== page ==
Gingin fires 2024

2024 has not started well at Avowest. 

We had good conditions for pollination in spring 2023 and early fruit set looked promising.  Unfortunately, November 2023 was Perth’s hottest on record.  Temperatures around 40oC caused a lot of fruit drop. 

Sunday, January 14th

Things got worse on Sunday, January 14th when fires that had been burning in Lennard Brook flared up and were driven by strong easterly winds towards Avowest farms.  Adrian was on site and spent the whole day working with other firefighters trying to limit the damage. 

Alan set irrigation going, including fire sprinklers that had been set up to avoid damage to critical infrastructure.  Power lines were burnt out, but the backup generator on one farm had kicked in. 

There were limits with what could be done driving a computer, so he picked up our firefighting unit and Craig who was crazy enough to help out. 

It was pretty depressing what we saw when we got to Gingin:

Most of the trees on the boundary had been burnt to varying degrees.  There wasn’t any time to worry about them as there still fires burning everywhere.  Craig and Alan mopped up fires on one side of Lennard Brook, while Adrian was still trying to stop the fire front on the other side.  The heroes of the sky were doing their job.

Without the help, things would have been a lot worse.

As bad as the avocado trees were, our pumping infrastructure survived.  The backup generator and fire sprinklers worked perfectly.

The next day

The next day gave us a better idea of the damage.  The damage to boundary trees had already been noted.  One block of trees on drip irrigation was very badly burnt. 

The drip system is very efficient with water application but there was no green grass around the trees.  Those trees are going to struggle to survive.  The trees further inside that were watered by sprinklers were largely undamaged.  A lot of irrigation in the field had been burnt.

Gingin was already in the middle of a heat wave before the fires.  The temperature at the farm had hit 43oC on the day of the fire.  The next day we had a cool change and it was only 39oC.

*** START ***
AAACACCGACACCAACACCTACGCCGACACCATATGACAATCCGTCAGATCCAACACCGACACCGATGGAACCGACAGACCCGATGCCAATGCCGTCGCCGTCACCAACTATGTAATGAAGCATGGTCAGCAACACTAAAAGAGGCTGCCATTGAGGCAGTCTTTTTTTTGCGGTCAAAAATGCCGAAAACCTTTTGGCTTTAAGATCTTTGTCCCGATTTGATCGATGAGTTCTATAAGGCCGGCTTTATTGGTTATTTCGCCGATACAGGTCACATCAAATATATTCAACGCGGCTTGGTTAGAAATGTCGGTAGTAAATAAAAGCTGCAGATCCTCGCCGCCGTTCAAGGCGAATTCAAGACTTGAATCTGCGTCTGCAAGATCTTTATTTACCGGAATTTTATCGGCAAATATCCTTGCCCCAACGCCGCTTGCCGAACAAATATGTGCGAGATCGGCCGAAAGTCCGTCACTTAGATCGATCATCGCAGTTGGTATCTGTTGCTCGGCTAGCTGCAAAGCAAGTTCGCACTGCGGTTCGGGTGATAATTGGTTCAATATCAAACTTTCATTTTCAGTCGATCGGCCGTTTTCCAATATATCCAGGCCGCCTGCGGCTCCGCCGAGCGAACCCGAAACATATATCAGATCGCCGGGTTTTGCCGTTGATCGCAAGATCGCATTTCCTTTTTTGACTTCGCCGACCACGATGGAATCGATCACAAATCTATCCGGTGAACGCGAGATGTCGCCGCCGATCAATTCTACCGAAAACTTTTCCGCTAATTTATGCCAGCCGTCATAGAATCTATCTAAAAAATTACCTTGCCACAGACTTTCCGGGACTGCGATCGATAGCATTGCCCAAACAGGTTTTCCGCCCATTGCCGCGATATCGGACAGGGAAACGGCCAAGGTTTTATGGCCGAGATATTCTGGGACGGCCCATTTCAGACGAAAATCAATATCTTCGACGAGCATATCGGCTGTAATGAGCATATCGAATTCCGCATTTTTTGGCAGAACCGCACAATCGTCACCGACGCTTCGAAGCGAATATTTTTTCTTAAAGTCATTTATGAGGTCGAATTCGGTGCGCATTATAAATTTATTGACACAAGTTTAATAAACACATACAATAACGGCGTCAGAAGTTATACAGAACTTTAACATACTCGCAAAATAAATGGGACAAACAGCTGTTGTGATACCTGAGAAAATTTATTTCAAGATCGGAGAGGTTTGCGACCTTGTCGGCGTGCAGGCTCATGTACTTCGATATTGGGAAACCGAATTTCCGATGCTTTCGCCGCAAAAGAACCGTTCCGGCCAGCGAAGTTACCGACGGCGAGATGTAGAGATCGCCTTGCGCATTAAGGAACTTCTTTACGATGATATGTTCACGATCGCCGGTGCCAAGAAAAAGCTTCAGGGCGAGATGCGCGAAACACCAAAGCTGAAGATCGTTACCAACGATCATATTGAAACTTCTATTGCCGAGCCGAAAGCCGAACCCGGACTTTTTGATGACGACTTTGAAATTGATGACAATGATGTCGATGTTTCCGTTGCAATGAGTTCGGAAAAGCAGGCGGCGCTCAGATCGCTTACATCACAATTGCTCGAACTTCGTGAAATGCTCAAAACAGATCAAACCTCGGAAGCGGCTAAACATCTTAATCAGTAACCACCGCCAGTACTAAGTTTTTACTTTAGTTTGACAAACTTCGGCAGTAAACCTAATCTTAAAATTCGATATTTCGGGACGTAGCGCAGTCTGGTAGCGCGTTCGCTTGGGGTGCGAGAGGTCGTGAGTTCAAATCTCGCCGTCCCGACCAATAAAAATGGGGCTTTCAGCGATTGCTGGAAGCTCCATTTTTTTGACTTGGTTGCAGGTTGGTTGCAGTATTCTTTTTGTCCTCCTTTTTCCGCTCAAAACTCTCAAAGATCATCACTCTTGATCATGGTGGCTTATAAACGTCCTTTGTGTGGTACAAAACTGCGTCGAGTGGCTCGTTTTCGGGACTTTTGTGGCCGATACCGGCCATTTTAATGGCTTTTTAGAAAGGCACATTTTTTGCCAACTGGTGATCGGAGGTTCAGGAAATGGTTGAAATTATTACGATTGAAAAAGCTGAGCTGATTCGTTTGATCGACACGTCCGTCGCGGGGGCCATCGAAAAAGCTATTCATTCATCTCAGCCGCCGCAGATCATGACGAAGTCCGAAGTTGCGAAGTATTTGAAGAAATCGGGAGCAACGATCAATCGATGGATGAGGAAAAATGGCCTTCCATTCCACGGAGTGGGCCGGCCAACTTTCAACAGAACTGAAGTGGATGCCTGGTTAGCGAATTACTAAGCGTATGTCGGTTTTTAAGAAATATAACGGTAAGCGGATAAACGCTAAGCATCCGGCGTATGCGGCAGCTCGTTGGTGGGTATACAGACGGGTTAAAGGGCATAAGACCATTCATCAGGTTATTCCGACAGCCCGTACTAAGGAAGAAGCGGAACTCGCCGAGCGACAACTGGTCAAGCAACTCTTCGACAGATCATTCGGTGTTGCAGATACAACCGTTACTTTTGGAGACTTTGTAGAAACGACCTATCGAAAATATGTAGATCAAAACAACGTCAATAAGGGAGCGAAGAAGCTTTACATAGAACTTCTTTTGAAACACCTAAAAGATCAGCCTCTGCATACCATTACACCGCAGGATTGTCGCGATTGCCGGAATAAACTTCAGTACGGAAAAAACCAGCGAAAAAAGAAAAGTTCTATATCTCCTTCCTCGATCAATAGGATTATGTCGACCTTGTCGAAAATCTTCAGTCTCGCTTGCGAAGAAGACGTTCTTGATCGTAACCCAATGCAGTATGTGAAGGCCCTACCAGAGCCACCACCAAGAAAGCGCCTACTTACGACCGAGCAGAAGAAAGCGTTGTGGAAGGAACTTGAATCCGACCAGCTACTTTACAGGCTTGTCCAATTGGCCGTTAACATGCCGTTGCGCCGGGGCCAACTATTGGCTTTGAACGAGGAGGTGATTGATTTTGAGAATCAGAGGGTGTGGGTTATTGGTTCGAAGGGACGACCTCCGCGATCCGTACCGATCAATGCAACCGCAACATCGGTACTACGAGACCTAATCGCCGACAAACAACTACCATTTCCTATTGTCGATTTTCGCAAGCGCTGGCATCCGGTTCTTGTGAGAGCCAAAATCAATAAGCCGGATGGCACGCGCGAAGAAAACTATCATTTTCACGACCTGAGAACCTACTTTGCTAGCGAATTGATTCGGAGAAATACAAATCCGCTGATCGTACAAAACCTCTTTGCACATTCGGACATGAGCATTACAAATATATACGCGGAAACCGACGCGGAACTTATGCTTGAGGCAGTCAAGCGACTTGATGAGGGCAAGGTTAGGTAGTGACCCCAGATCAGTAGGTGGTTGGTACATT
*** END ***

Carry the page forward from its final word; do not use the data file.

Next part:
The race was on to get irrigation working again. 

Adrian, Arthur and Alan received some valuable help from Elaine and Robert as well as Stewart.  By the end of the day 95% of the avocado irrigation was working again. With that done Alan had a chance to evaluate other damage. 

The equipment for measuring soil moisture was a casualty:

Soil moisture sensor burnt

So was our trial block of pomegranates

All Pomegranate trees burnt

There were however some miraculous survivors, including Gary’s sheep and Mal’s picnic table

Two months on… the Recovery

It’s now two months since the fire.  How are things looking? 

The trees that were not burnt look good but there isn’t much fruit on them.  I guess fires and no water on a 43oC day will do that. 

The burnt trees in areas irrigated by sprinklers are coming back

Avocado tree recovery after fire

The block of trees irrigated by drip irrigation have died.  They will need to be ripped out and replaced

Drip irrigation Avocado trees did not survive fire

Lennard Brook still looks sad

Last words…

Hopefully we will get some rain soon to start healing the countryside. The last fire that affected Avowest was in Carabooda in 1992.  I’m hoping it will be 30 years before there will be another.


3 months on from the Jan 2024 fires

Lennard Brook trees new leaf growth. Nature’s resilience.

Lennard Brook trees new leaf growth
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